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Monkey World News

Maltreated chimp finds happiness in adopted tribe

The Daily Telegraph


TRUDY the chimpanzee whose treatment by the circus trainer Mary Chipperfield outraged the nation, has made a remarkable recovery. Trudy, who has been nursed back to health by Alison Cronin at Monkey World in Wool, Dorset has fully integrated into a family of 12 chimpanzees at the sanctuary. In January, Chipperfield, who has no connection with Chipperfield's Circus, was found guilty of 12 charges of cruelty towards a chimpanzee for treatment that included beating three year old Trudy with a riding crop, forcing her into a dog's traveling box at night and keeping her in a cold barn. She was fined 7,500. Mrs Cronin's husband, Jim, director of the Monkey World sanctuary, said that although he was delighted with Trudy's progress he had reservations about the power of the Dangerous Wild Animals Act of 1976 to protect the welfare of privately owned chimpanzees and monkeys. "We're still finding primates living in hovels and garden sheds. The public are in danger if they come into contact with these animals," he said. "We believe that hundreds of primates living in private ownership aren't being inspected properly." Mr Cronin expressed doubt that the local authorities charged with checking on the welfare of exotic animals were able to do their job efficiently. "Councils are calling us because they don't know how to inspect these animals or how to deal with them," he said. "In 12 years of dealing with nine different governments we are finding the worst cases of abuse and suffering in Britain." In one case Mr Cronin, who called on the Environment Minister , Michael Meacher, to launch a Government review, said that he discovered a capuchin monkey which had lived in a shed for 35 years. Mr Cronin said "He was living among his own excrement without water and regular food. He looked like something from outer space." He added " We found another monkey living in an attic with broken glass and rat droppings and he had been inspected every year for 16 years."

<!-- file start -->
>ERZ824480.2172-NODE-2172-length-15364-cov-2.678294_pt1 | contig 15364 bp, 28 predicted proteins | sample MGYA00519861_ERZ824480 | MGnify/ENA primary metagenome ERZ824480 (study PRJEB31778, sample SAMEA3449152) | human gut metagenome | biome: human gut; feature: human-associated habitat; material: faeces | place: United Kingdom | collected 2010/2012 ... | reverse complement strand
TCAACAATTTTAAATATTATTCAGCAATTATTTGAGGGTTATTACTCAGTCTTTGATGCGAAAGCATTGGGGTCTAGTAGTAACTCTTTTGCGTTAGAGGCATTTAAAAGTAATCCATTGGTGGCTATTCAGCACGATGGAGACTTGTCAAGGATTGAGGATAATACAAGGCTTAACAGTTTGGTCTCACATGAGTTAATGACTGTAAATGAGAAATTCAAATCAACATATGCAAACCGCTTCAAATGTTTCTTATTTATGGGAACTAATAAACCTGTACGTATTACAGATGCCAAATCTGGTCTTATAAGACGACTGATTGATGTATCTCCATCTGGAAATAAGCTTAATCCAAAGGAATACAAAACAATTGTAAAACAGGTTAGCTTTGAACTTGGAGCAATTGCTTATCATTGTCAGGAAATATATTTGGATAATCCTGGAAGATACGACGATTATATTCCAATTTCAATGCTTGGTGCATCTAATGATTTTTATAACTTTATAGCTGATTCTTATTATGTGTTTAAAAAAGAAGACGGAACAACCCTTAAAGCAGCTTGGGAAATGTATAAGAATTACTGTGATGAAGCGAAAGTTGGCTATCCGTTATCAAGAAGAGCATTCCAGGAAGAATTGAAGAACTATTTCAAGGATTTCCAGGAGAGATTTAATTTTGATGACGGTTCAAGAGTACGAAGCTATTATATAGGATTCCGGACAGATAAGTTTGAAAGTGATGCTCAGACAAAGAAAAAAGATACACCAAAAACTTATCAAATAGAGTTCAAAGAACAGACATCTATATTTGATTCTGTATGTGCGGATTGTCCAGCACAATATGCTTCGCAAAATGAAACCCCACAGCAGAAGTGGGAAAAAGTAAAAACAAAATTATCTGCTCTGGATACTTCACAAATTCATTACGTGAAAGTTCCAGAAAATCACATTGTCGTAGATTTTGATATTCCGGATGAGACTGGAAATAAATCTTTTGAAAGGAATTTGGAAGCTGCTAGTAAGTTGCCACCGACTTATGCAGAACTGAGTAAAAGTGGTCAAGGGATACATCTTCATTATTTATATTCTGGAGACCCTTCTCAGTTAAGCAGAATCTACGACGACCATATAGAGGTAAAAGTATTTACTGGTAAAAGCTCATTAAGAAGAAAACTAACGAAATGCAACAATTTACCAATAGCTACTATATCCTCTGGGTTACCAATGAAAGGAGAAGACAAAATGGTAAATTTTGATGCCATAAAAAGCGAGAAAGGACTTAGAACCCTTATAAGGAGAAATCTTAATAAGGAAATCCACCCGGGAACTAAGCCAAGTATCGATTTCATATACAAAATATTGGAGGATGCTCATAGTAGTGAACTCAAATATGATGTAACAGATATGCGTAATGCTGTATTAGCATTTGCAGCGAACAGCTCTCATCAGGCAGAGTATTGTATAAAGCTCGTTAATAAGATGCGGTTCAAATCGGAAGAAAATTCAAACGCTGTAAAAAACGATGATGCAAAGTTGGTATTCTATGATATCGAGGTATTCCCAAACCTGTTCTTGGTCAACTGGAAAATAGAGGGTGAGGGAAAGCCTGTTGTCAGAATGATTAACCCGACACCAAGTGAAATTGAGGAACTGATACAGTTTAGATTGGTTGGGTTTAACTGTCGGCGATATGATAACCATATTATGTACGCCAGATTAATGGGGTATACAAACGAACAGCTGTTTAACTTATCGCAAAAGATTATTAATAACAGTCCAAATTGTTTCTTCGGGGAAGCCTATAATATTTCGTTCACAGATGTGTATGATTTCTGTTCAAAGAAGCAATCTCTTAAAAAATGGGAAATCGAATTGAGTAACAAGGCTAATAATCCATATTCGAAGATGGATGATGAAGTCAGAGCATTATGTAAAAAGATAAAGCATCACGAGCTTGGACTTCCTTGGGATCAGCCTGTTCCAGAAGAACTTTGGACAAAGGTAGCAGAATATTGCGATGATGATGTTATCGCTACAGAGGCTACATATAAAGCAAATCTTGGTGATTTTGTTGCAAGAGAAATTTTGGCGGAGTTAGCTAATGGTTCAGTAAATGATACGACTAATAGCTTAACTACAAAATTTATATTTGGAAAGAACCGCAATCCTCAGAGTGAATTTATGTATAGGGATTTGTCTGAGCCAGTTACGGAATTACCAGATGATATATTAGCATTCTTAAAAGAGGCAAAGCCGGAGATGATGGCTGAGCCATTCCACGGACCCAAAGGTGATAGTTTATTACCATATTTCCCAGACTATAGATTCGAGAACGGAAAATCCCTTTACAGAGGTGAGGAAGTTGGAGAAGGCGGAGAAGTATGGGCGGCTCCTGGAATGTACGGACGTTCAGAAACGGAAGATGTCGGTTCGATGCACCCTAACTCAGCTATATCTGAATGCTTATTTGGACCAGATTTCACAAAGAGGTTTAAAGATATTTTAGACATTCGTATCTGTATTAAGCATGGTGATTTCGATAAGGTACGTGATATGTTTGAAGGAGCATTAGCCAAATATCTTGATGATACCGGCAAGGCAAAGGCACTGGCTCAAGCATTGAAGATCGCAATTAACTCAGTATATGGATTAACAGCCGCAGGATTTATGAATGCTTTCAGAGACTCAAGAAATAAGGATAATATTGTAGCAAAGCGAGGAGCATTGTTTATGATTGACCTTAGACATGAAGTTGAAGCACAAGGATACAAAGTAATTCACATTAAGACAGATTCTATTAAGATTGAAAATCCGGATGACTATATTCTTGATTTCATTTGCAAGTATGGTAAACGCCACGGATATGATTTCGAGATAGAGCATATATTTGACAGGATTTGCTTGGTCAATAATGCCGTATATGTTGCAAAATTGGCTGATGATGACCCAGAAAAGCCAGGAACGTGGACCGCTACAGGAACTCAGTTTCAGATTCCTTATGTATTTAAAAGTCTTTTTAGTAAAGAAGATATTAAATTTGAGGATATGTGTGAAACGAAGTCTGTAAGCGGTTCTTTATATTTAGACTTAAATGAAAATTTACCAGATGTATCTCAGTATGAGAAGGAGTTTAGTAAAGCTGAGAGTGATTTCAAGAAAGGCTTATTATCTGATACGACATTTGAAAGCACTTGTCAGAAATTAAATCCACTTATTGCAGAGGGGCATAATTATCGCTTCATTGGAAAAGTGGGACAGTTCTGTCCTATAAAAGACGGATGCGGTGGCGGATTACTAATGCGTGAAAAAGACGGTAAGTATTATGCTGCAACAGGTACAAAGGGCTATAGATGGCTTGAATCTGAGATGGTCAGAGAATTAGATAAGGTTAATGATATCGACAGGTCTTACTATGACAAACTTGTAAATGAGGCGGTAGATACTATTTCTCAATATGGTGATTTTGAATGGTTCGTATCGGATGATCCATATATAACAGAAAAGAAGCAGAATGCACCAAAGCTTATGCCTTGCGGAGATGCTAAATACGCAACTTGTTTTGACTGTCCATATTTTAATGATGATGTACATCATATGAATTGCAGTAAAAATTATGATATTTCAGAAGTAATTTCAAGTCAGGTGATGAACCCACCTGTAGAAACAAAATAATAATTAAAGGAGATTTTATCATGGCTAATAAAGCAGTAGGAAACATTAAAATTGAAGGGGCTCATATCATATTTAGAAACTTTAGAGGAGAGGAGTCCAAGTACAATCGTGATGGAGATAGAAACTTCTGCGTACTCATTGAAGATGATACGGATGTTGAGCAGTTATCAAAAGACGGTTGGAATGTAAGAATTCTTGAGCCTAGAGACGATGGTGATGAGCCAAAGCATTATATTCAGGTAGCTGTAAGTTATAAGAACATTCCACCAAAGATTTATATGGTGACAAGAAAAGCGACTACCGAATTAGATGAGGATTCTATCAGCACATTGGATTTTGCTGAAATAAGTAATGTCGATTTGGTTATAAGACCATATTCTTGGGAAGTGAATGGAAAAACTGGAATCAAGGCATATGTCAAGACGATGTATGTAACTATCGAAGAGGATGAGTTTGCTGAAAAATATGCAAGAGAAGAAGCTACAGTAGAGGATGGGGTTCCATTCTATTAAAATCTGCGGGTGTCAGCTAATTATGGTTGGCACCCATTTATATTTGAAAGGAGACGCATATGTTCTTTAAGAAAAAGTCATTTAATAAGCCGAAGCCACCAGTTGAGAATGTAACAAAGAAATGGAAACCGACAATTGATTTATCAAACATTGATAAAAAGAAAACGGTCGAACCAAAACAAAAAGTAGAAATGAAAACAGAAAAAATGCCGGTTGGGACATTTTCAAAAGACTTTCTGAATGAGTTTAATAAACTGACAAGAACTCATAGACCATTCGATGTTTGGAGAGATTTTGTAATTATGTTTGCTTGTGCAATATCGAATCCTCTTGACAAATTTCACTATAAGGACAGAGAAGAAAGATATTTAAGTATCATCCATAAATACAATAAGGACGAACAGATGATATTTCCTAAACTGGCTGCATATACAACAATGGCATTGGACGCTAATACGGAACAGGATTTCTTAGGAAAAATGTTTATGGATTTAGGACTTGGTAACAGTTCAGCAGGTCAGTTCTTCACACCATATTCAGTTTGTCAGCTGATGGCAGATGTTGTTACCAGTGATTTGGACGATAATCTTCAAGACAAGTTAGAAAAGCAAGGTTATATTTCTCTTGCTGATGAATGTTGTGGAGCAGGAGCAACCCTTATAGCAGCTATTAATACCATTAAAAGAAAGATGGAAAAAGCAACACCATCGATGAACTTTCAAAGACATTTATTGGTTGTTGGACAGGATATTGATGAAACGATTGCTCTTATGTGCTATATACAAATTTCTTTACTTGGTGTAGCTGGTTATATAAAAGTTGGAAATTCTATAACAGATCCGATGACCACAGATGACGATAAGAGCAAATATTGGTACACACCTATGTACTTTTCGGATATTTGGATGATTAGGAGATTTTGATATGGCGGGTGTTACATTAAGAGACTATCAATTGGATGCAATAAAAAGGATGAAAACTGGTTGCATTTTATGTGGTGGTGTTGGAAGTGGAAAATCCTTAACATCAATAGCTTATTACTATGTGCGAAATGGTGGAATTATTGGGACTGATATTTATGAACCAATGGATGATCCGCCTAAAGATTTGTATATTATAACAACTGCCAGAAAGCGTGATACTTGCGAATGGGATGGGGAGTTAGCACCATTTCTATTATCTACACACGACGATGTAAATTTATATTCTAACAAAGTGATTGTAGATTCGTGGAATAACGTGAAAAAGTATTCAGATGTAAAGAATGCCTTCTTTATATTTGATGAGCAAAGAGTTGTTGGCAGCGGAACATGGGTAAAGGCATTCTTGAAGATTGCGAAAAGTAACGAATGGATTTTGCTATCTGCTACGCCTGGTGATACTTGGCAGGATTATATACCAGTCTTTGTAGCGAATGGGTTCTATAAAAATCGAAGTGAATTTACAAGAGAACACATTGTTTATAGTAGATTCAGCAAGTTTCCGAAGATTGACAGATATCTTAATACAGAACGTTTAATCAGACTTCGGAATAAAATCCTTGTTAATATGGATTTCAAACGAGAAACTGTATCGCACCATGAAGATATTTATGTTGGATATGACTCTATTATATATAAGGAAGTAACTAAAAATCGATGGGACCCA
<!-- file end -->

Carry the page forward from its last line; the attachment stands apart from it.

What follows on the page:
The Wild Animals Act demands that a licence to keep a wild animal will not be granted unless the premises are inspected by a veterinary surgeon and deemed fit for habitation. Mr Cronin said that it was important that vets with experience of exotic animals were asked to carry out the tasks. "Many local vets do not have experience beyond domestic animals," he said. A spokesman for the Department of the Environment said that it was the responsibility of local authorities to enforce the Act.

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